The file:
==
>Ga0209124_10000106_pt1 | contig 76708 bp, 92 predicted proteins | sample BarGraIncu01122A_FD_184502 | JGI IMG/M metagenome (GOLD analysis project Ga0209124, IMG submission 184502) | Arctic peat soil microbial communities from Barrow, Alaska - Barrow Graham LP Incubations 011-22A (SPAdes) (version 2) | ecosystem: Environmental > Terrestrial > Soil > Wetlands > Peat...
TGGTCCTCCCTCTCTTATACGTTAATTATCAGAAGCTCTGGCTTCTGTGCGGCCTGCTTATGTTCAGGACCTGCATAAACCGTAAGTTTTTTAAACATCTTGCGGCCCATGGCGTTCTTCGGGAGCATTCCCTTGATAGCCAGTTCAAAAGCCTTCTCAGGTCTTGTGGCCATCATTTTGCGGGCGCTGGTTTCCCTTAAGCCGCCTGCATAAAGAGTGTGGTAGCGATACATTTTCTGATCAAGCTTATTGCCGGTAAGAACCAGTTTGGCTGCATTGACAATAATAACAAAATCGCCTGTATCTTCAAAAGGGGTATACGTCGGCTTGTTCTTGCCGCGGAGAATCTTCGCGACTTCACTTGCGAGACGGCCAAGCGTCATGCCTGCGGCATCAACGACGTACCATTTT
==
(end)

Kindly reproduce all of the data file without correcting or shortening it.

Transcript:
>Ga0209124_10000106_pt1 | contig 76708 bp, 92 predicted proteins | sample BarGraIncu01122A_FD_184502 | JGI IMG/M metagenome (GOLD analysis project Ga0209124, IMG submission 184502) | Arctic peat soil microbial communities from Barrow, Alaska - Barrow Graham LP Incubations 011-22A (SPAdes) (version 2) | ecosystem: Environmental > Terrestrial > Soil > Wetlands > Peat...
TGGTCCTCCCTCTCTTATACGTTAATTATCAGAAGCTCTGGCTTCTGTGCGGCCTGCTTATGTTCAGGACCTGCATAAACCGTAAGTTTTTTAAACATCTTGCGGCCCATGGCGTTCTTCGGGAGCATTCCCTTGATAGCCAGTTCAAAAGCCTTCTCAGGTCTTGTGGCCATCATTTTGCGGGCGCTGGTTTCCCTTAAGCCGCCTGCATAAAGAGTGTGGTAGCGATACATTTTCTGATCAAGCTTATTGCCGGTAAGAACCAGTTTGGCTGCATTGACAATAATAACAAAATCGCCTGTATCTTCAAAAGGGGTATACGTCGGCTTGTTCTTGCCGCGGAGAATCTTCGCGACTTCACTTGCGAGACGGCCAAGCGTCATGCCTGCGGCATCAACGACGTACCATTTT